Sir Edward Dyer was a 16th century English poet and popular member at the court of Queen Elizabeth I.
He was born sometime during October 1543, the son of Sir Thomas Dyer, Kt., at the family home of Sharpham Park which lies close to Glastonbury in Somerset. Information about his education is a little unclear, but it seems that he obtained a degree from one of the Oxford colleges. He then travelled abroad before being called back to take up a position at the Royal court.
Dyer was becoming a writer of some repute and came to the notice of Robert Dudley, the Earl of Leicester who became his first patron. Dudley considered elevating his protégé up the court ranks, possibly ahead of the current favourite with the Queen, Sir Christopher Hatton. Whether or not this happened, Dyer was certainly well thought of in court circles and the celebrated poet of the time, Sir Philip Sidney, made a bequest of all of his books to him and another famous poet, Fulke Greville.
As well as being a court poet, Dyer was also commissioned by the Queen with a number of trips abroad and within England. He visited the Low Countries of Holland and Belgium in 1584 and then Denmark five years later. He almost fell out of favour on a land enquiry mission to the west of England but somehow recovered his position and was, in fact, granted some forfeited lands in Somerset in 1588.
For his literary, as well as civil service efforts, he was knighted in 1596. Sir Edward was made a Chancellor of the order of the Garter but his distaste for some elements of court life were never hidden. Some of his poetry describes the pressures to be endured there, a good example being My Mind to Me a Kingdom Is. This is generally accepted as being Dyer’s work but some historians have suggested that another writer – Edward de Vere, the 17th Earl of Oxford may have been responsible for it. The last two lines in verse two of the poem, reproduced here, suggest that the author is not one of the social climbers to be found at any court:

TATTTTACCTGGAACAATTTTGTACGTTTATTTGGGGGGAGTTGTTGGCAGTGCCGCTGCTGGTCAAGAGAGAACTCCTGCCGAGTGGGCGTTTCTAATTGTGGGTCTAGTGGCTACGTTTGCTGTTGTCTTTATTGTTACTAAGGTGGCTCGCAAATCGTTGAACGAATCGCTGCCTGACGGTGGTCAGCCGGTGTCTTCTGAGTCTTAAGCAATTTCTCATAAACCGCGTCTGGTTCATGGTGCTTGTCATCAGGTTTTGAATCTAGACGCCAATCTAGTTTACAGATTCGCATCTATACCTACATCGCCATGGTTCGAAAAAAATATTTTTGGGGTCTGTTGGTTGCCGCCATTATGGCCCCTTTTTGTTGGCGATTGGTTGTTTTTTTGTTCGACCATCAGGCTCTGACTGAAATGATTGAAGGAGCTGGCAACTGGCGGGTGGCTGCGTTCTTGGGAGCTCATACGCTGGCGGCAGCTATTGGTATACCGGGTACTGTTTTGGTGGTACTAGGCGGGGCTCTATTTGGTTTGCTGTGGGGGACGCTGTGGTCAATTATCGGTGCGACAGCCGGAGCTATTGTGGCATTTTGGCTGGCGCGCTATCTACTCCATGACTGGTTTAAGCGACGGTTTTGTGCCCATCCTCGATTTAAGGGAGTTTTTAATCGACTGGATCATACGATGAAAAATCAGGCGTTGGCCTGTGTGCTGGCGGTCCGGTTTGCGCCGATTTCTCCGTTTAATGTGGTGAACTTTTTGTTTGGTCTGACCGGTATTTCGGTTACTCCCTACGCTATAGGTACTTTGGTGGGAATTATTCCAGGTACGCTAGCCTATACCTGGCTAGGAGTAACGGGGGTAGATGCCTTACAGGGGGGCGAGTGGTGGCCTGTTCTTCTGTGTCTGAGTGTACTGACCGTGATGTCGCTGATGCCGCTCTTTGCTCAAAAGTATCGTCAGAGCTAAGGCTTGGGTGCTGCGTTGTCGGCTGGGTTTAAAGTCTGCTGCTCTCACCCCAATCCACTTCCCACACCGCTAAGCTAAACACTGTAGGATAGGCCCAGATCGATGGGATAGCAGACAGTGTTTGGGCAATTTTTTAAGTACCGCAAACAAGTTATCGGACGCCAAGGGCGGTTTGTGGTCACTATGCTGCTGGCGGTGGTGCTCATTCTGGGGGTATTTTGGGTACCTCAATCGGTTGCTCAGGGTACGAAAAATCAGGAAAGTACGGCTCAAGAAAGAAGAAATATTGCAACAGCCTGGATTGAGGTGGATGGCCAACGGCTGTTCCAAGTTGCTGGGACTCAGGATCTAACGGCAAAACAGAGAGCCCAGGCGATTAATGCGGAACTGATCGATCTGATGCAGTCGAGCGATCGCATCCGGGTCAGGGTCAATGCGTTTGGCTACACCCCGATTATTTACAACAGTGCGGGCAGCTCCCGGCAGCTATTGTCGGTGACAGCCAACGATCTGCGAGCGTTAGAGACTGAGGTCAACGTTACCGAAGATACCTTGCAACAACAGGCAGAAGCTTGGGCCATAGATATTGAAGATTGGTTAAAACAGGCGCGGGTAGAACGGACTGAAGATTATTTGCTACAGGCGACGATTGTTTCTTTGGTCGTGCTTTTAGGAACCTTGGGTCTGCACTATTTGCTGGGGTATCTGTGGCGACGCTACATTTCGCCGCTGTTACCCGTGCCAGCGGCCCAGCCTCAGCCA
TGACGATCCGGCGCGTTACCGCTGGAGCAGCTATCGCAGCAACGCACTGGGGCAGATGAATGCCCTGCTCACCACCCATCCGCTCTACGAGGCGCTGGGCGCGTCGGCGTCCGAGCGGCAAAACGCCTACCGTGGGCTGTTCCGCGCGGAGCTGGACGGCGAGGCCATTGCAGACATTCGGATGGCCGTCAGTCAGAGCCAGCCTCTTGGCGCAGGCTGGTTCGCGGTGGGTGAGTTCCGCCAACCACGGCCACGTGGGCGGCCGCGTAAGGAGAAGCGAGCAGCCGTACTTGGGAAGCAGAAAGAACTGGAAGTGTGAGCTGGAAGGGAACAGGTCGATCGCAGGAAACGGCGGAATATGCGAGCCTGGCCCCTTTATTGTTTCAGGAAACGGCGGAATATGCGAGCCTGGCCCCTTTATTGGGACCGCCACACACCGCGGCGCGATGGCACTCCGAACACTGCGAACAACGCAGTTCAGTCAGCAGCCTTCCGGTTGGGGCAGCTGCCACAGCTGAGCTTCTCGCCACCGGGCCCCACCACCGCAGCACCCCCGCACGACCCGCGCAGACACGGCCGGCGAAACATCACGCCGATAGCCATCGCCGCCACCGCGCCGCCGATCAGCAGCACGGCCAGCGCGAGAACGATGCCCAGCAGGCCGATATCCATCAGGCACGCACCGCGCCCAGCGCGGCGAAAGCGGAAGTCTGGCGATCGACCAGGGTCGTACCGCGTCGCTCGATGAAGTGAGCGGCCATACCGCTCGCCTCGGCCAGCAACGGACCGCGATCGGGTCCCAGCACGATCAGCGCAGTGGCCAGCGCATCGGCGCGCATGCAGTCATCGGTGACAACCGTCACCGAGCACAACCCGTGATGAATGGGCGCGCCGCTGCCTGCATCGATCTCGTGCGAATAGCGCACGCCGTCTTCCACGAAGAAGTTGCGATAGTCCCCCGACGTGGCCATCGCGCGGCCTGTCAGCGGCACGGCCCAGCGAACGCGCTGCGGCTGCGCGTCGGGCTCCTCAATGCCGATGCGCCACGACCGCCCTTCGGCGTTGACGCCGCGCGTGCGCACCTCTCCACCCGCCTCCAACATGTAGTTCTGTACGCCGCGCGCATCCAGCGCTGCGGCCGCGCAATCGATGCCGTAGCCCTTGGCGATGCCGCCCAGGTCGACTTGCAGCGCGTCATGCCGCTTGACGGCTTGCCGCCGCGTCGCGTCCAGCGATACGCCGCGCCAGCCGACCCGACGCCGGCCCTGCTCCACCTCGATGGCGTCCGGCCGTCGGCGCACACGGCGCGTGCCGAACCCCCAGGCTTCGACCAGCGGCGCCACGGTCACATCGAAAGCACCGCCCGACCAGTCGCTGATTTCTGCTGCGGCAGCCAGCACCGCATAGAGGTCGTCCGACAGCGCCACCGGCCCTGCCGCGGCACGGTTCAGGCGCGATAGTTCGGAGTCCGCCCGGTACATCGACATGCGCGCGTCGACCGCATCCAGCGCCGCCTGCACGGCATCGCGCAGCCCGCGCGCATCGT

Writing in the 18th century, the English antiquarian and bibliographer, William Oldys, recognised Dyer’s reluctance to fall in with the weaker elements at court, saying of him that he “…would not stoop to fawn”, suggesting that Sir Edward was a strong minded man who did not believe in kow-towing to those who might consider themselves his superior.
Although he had a good reputation as a poet in his lifetime, his work has not really stood the test of time. George Puttenham, who was a writer and literary critic around at the same time as Dyer, describes him thus:
Sir Edward Dyer died on the 11th May 1607 at the age of 63 and was buried in the chancel of St Saviour”s Cathedral, Southwark.